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What to do if you don’t want to manage your Sipp anymore

Tired of managing your Sipp? There are plenty of other options
What to do if you don’t want to manage your Sipp anymore
  • There are many ways to manage your pension 
  • Consider your Sipp in wider context of estate planning

The beauty of self-invested personal pensions (Sipps) is that you have the ability to make your own investment decisions, a wide range of options, and flexibility over how and when to withdraw money provided you are over 55. However, even if you are happy managing your pension now, all investors should consider how it will be run if they lose interest in or capacity for decision making.

If you have decided to step back from portfolio management there are a number of options available: buy an annuity, invest via a robo-adviser, opt for a platform’s investment pathway or get traditional financial advice.

 

1. Annuity

Annuities are a guaranteed lifetime income from an insurance company which remove investment risk entirely. While these used to be the most popular form of pension income, poor rates coupled with the increased flexibility of managing drawdown yourself have led to a decline in annuity purchases. 

In most cases, an annuity taken out now will not offer good value for money. According to Hargreaves Lansdown’s website, £100,000 would buy a 65-year-old a ‘single life’ annuity, with no guaranteed period and an annual payment of £4,916 per year. If they wanted to add in inflation protection, this would fall to £2,851 per year. The older you are, or if you are in poor health, the more attractive the rate becomes. 

Kay Ingram, chartered financial planner at LEBC Group, says to never accept the annuity terms offered by an existing pension provider. Annuity rates fluctuate and accessing the full market can result in an uplift of between 8 to 15 per cent more income, rising to up to 50 per cent more if health and lifestyle factors are considered. Ingram adds that the best way to access the whole market is to take advice.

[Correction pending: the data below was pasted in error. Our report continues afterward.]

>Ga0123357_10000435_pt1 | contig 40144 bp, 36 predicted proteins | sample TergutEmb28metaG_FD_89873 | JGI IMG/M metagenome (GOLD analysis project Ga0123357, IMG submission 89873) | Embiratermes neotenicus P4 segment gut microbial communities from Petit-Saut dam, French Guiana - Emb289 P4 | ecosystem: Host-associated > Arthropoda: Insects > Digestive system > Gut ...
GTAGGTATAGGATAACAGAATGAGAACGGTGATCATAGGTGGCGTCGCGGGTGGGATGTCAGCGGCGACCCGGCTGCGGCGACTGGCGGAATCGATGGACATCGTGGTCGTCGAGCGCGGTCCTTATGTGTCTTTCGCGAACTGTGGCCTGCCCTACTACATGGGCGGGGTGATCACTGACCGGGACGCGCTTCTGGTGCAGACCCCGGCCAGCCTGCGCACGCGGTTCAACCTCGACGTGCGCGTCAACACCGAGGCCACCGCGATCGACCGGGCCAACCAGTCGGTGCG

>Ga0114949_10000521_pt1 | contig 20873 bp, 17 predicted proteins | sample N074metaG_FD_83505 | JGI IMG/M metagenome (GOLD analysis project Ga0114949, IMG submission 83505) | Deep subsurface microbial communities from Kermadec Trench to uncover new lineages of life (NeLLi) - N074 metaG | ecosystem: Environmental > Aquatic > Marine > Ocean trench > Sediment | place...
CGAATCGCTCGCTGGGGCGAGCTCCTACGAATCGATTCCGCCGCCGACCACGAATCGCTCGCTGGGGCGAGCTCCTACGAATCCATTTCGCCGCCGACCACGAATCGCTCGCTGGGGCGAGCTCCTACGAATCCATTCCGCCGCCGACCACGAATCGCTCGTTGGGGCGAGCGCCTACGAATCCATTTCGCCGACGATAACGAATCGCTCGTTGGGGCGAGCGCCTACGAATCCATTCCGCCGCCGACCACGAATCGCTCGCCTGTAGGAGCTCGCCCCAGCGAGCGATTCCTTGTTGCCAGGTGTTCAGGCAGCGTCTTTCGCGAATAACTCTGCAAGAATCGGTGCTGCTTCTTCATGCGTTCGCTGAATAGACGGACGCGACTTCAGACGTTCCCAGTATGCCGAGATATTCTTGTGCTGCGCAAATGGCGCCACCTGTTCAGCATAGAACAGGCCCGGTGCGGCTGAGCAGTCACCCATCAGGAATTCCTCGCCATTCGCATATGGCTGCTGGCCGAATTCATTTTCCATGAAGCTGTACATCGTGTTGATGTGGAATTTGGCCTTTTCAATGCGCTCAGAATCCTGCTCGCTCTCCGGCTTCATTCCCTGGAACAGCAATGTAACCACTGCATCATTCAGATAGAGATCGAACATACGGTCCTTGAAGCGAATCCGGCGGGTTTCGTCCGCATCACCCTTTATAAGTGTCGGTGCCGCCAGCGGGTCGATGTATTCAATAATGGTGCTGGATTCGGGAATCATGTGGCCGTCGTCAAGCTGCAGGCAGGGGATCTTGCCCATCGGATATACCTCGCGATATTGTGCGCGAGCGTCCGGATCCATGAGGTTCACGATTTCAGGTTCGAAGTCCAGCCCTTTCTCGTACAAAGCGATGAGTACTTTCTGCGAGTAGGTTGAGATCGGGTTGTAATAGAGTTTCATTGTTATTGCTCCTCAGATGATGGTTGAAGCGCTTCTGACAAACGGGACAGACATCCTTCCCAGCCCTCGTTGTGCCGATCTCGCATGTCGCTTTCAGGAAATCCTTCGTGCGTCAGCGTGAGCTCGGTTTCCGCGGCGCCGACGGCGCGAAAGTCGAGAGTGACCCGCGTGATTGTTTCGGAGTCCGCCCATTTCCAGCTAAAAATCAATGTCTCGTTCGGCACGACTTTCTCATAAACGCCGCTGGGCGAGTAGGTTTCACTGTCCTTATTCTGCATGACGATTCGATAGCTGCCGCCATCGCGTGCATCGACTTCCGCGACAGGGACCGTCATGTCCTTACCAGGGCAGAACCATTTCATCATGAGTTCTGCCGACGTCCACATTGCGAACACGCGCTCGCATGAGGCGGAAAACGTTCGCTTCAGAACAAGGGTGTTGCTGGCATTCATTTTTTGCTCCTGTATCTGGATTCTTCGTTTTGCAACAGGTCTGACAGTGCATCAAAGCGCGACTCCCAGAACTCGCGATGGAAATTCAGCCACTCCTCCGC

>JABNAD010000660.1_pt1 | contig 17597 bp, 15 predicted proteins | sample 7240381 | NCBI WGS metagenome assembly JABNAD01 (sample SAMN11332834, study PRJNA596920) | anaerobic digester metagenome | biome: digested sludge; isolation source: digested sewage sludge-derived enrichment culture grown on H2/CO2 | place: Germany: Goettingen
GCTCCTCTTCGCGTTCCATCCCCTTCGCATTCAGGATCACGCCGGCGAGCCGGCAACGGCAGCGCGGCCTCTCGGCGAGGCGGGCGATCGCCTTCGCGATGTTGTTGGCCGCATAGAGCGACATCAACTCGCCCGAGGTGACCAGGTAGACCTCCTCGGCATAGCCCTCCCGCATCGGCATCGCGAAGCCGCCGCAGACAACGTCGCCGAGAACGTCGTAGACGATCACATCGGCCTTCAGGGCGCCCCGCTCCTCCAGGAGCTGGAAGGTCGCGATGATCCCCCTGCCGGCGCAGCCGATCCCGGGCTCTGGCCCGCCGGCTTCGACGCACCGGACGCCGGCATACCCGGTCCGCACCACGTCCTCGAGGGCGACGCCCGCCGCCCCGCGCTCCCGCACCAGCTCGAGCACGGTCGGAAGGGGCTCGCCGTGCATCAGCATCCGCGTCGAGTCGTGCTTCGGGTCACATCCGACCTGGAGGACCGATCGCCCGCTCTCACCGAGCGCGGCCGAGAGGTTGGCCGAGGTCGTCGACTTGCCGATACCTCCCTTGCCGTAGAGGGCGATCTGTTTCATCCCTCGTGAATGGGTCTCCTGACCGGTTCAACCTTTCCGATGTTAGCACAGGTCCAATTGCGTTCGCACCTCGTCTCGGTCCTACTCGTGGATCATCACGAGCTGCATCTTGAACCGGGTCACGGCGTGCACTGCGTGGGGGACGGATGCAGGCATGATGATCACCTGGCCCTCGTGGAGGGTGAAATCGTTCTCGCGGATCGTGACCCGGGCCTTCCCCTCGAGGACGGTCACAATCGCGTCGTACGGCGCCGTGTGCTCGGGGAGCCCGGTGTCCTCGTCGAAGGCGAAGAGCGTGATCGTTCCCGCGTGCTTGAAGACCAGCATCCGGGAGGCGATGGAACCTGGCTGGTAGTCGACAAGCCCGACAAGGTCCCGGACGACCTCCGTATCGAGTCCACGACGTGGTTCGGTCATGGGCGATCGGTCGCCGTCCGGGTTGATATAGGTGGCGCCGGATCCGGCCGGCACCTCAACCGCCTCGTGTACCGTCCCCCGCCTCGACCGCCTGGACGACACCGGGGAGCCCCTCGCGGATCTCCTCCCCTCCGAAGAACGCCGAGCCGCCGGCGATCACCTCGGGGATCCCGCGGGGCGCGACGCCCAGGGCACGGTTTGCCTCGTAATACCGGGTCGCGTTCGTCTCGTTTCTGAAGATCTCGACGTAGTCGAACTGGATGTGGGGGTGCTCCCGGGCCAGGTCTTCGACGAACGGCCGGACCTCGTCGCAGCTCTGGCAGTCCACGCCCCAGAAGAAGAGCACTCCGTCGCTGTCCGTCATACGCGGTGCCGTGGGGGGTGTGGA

Read more on when an annuity might be appropriate.

 

2. Robo advice 

Robo-advisers are increasingly popular as a low-cost alternative to traditional advice. If you invest with a robo-adviser such as Nutmeg or Wealthify, you fill out a questionnaire to determine your risk profile and the provider will construct a portfolio. Nutmeg, for example, has 10 portfolios, with 1 being the lowest risk and 10 being the highest risk. According to its website, its highest risk portfolio has achieved an annualised average return of 9.5 per cent since its inception in 2012, and a medium risk ‘level 5’ has had an average annual return of 5.2 per cent. If you want to go into drawdown with Nutmeg, the only option is to take your income monthly. Wealthify offers flexibility on frequency of drawdown, which is carried out through its custodian, Embark.  

If you use a robo-adviser, you still have to take responsibility for assessing how much to withdraw each year and when changes to your risk profile should be made. Also be aware that they are not that cheap. Nutmeg, for example, charges 0.75 per cent on up to £100,000 of assets and 0.35 per cent beyond that. Wealthify’s charges are lower for smaller pots, at 0.6 per cent, with a more expensive ethical option. 

 

3. Pension investment pathways

Pensions pathways were introduced by the regulator this year following concern that too many savers had too much of their pension in cash. The pathways available to people with pension drawdown accounts offer default funds fixed to four different profiles:

  • I have no plans to touch my money in the next five years
  • I plan to use my money to set up a guaranteed income annuity within the next five years